The idea behind this adventure is to represent sim racing to the motorsports world in a way that legitimizes sim racing as a driving tool, and reversing the multiple PR disasters that have been created thanks to placing computer nerds in the seat of high performance race cars when some of them didn’t even possess a valid driver’s license.

Welcome to the show.

 

New Company Name, Same Horrid NASCAR Game

So the NASCAR license did change hands. Sort of.

The downfall of NASCAR games started with an European shovelware publisher known as Eutechnyx acquiring the right’s to America’s most prominent auto racing series, a bizarre decision considering the team’s lack of any reasonable proximity to the reference material, as well as NASCAR’s non-existent popularity across the Atlantic ocean. After a predictable string of horrible releases that quite frankly embarrassed both casual and hardcore NASCAR fans alike, key staff members jumped ship from the eternal dumpster fire responsible for Ride to Hell: Retribution and Auto Club Revolution, promptly rebranded themselves as Dusenberry-Martin Interactive, promised a substantial increase in the overall quality of future products, yet slapped NASCAR fans in the face by re-releasing NASCAR ’14 with an updated driver roster, calling it NASCAR ’15, and still crediting development of the game to Eutechnyx, at least according to Wikipedia.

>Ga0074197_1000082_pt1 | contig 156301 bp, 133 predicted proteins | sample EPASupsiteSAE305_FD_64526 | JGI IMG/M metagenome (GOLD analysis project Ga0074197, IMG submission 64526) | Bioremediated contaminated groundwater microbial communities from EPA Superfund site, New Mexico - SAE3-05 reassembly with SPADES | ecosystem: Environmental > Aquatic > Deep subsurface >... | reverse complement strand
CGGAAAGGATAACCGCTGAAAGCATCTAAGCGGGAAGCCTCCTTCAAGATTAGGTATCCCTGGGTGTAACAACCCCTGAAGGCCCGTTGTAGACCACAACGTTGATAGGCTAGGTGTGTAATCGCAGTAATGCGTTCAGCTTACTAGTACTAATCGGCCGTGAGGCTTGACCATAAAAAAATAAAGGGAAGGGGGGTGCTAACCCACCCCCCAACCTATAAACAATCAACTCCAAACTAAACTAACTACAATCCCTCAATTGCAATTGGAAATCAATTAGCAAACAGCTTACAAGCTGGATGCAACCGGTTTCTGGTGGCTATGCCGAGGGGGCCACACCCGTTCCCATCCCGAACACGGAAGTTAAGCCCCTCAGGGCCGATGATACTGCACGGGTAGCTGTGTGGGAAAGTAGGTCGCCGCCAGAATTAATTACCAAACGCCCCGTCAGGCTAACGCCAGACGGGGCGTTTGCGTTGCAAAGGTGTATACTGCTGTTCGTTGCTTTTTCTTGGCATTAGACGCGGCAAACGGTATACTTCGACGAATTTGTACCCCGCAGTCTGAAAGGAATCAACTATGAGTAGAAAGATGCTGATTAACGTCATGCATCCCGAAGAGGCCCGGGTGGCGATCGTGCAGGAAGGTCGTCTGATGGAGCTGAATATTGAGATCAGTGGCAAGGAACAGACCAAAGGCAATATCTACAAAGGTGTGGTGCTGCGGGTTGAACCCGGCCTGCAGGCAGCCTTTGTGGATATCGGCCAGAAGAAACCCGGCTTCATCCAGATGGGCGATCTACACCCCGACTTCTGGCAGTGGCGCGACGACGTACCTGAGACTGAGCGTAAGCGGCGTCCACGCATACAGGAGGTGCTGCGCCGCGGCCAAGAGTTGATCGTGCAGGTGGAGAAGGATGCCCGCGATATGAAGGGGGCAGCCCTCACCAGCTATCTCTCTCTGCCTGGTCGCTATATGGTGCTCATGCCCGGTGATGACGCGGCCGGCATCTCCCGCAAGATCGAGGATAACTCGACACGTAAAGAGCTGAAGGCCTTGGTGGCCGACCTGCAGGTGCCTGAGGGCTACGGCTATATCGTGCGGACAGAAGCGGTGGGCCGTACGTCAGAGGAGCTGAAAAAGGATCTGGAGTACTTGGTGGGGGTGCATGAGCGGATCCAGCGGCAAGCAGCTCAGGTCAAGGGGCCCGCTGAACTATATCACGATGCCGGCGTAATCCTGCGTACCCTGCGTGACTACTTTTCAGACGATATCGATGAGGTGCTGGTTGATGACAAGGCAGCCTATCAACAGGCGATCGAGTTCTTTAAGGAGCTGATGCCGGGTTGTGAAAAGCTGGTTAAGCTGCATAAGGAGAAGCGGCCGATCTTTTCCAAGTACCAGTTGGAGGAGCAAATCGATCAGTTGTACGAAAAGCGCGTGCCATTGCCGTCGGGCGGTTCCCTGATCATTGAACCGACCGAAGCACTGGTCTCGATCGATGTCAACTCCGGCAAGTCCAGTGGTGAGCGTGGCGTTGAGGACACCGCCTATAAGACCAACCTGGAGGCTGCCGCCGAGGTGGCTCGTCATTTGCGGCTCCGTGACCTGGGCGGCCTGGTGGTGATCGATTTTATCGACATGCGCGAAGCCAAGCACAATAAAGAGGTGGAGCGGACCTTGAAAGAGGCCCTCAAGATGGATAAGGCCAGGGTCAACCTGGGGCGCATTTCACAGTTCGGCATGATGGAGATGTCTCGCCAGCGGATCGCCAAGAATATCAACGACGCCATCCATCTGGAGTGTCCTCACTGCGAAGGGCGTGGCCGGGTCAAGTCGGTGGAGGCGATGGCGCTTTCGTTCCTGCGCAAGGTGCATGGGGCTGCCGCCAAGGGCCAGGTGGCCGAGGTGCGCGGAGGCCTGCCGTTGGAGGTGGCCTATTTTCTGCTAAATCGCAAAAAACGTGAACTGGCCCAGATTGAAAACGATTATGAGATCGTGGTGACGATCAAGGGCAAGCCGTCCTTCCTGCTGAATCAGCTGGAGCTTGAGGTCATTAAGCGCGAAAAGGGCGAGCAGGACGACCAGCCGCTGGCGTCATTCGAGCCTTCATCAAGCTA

With critical reception consistently falling below 50% with each yearly release, Dusenberry-Martin Interactive then hastily went out and recruited Monster Games, developers of the critically acclaimed NASCAR: Dirt to Daytona over a decade ago on significantly different hardware – supposedly giving them just six months to slap a game together. The result was a complete disaster; NASCAR Heat Evolution used engine sounds and car performance attributes from 2000, did not feature caution flags in online play, and in the end was a product so horribly unfinished, you’re unable to crash out and retire from a race. I have been sent over the catchfence at Daytona, only to head into the pits and regain the lead eighteen laps later. I’ve tried several times to enjoy Heat Evolution for what it is – a lighthearted NASCAR games with authentic liveries and tracks – and it’s just not possible. I always find myself heading back to the EA Sports offerings of the early 2000’s.